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Bull Buying Season - Don`t be fooled!
For ranchers and producers, it`s the time of year when most of us are looking for bulls. Unless you were smart, and already bought them this past fall. Average sale prices so far this spring have almost doubled last year`s highs for many seedstock producers. With bulls selling in the $5-10K range, make sure you are getting your money`s worth. Just because someone else is willing to bid you up that high, doesn`t mean a bull is worth that much. From personal experience, the auction ring environment has left me with many regrets. I think for a lot of people, it is addicting, similar to gambling. I know I`ve had my heart pumping a few time at sales in the past. I came to realize that I was being sold on the hype, and not necessarily on the quality of the bulls.
I don`t care what anyone says, if a seedstock producer`s bulls are gaining like fat steers, they are not going to last. Sure, they look fat and shiny, but you can cover a lot of defects with a little extra fat. And you will pay for that extra fat many times over in lower fertility and reduced longevity. Unless you plan on keeping a grain bucket in front of that fat bull all summer, don`t expect him to look like that in the fall. And his calves won`t look like that either as yearlings, unless you pack that grain bucket for them too. Man, that`s a lot of grain buckets to pack around, not to mention all the grain!
Standard industry practice is to put one bull with 25 head of cows, and you should get 4 years out of that bull. I say "should," because his grain foundered feet might not make it that long. Simple math says that a $10K bull over 4 years will cost you $100 per calf. Now, what if you could get 40 calves per year, and 6 years of use out of a forage fed bull for the same price? That comes out to about $42 per calf. And that is a conservative estimate! We have put our herdbull, 116Y, with over 50 cows for the last 3 years. And we expect to do that for another 5 years. For that same $10,000 bull, the cost would be $25 per calf. So, you get 4X your money`s worth for the forage fed bull, or you can afford to pay 4X as much. Plus, I can guarantee that you won`t have the "after-auction regrets."
Most bull buyers already know all this. So why would anyone want to pay too much for a bull that is almost guaranteed to fall apart? Good question. I think the answer has more to do with social interaction and psychology, than with logic. These big seedstock producers are good at turning a sale into the "social event of the year!" Even if people go just to see their neighbors and friends, they often end up making a purchase that they later regret. I`m not telling anyone not to be social, but if you`re an alcoholic, shouldn`t you avoid the bar? My favorite is the seedstock producers that say they, "are now focused on moderate frames, longevity, and low-maintenance," but continue using the same AI sires. What has changed? There are 2 parts to the puzzle; you need the right genetics and proper development. Neither works well by itself. If seedstock producer X`s bull didn`t last 3 years in the past, what makes you think his bulls are any different this year? Look for a seedstock producer that runs his cattle harder than you do, or at least as hard.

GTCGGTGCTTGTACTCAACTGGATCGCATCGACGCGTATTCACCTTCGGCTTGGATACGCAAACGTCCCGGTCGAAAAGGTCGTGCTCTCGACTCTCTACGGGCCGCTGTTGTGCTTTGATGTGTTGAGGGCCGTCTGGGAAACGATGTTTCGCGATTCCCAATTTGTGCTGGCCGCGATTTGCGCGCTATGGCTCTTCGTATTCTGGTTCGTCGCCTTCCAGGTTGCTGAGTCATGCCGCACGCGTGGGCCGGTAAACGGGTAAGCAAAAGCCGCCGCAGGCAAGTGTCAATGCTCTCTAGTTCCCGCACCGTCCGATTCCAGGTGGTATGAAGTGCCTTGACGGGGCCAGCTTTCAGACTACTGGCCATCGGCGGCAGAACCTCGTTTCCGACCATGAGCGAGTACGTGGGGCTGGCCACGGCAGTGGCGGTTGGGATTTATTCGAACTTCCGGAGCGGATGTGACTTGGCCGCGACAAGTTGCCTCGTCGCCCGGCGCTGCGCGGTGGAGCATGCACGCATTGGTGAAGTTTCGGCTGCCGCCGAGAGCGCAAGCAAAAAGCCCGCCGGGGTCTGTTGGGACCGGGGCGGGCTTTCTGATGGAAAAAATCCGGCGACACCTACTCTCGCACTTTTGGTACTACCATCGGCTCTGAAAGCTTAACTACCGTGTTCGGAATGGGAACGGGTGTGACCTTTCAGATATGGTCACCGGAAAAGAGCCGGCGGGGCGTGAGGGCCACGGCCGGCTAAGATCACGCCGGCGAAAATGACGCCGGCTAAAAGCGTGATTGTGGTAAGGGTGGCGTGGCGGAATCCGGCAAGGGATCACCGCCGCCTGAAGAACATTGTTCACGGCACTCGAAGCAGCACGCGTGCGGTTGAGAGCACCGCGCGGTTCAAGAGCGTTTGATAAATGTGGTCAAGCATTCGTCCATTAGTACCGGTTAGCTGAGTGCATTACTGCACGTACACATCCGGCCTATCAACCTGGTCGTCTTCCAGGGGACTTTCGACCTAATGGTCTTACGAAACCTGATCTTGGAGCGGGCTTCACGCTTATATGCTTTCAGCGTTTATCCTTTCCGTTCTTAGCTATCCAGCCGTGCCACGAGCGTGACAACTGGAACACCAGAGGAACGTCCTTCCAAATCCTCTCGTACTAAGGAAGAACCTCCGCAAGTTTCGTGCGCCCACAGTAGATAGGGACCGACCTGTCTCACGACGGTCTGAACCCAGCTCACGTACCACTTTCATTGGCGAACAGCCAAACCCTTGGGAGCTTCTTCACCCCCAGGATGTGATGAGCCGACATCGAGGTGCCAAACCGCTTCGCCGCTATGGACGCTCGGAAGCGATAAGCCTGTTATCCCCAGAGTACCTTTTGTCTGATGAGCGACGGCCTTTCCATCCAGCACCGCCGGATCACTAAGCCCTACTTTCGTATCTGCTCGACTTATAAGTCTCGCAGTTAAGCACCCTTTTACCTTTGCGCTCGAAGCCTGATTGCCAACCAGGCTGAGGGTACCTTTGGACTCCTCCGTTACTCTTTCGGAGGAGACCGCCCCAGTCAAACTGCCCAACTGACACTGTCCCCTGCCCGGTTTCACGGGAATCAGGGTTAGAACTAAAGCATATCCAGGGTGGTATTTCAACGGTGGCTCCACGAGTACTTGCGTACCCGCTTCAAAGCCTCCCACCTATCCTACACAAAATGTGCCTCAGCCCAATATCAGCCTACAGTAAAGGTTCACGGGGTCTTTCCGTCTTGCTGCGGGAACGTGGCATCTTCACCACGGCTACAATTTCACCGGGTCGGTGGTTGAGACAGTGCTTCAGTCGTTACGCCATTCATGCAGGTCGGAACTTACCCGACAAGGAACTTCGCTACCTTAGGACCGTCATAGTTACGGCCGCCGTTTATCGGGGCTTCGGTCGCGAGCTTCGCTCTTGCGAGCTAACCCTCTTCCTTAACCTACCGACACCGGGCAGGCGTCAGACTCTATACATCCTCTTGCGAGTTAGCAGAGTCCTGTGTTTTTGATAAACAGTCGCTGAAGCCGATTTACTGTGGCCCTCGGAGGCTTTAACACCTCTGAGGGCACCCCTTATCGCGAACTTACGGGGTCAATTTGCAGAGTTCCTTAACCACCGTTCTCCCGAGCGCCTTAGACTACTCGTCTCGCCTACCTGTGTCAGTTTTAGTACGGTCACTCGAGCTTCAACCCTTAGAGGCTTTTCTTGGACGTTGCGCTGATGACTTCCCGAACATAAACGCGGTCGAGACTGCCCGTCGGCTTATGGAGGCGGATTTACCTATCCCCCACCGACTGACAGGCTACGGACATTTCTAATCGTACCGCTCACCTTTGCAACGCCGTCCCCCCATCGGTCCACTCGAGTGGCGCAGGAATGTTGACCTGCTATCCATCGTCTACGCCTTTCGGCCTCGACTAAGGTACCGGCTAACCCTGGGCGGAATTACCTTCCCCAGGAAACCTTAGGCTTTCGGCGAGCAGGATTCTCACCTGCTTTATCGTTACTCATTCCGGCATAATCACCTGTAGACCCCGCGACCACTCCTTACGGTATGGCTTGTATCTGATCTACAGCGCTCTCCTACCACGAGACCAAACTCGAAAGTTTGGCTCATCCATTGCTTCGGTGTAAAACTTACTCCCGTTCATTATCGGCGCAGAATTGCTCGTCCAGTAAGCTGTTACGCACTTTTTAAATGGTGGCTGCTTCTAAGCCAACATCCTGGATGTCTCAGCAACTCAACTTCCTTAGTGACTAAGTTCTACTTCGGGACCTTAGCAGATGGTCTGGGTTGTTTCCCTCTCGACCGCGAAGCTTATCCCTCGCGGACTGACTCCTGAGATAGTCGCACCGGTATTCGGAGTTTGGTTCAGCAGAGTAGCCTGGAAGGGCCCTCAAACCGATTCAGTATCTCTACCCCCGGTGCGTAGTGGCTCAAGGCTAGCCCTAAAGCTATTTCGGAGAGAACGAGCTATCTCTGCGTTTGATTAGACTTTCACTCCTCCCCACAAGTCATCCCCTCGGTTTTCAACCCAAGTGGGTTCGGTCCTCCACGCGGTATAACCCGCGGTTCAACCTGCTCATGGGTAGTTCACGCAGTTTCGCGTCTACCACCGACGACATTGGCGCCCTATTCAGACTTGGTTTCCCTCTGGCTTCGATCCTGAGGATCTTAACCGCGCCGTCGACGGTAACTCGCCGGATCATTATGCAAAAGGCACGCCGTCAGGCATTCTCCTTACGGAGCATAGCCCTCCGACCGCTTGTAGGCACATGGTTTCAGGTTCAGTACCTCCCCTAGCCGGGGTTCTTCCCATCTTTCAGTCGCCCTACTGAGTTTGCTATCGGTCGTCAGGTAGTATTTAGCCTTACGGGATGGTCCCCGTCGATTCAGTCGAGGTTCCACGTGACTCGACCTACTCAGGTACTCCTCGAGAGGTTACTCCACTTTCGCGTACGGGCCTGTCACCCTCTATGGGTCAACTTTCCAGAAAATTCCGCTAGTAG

In closing thoughts, my purpose is not to disparage other producers, but to show that there is another way. Ranching can be profitable and fun, and it should be. How else are we going to continue this way of life? Or encourage the next generation to follow in our footsteps? However, "profitable" and "fun" are directly related. Make wise decisions this year. Look for new ways to be innovative and profitable, and don`t be afraid to think outside the box. History has many lessons for us. We need to make sure we are learning from our mistakes, and not chalking another one up to "bad luck."

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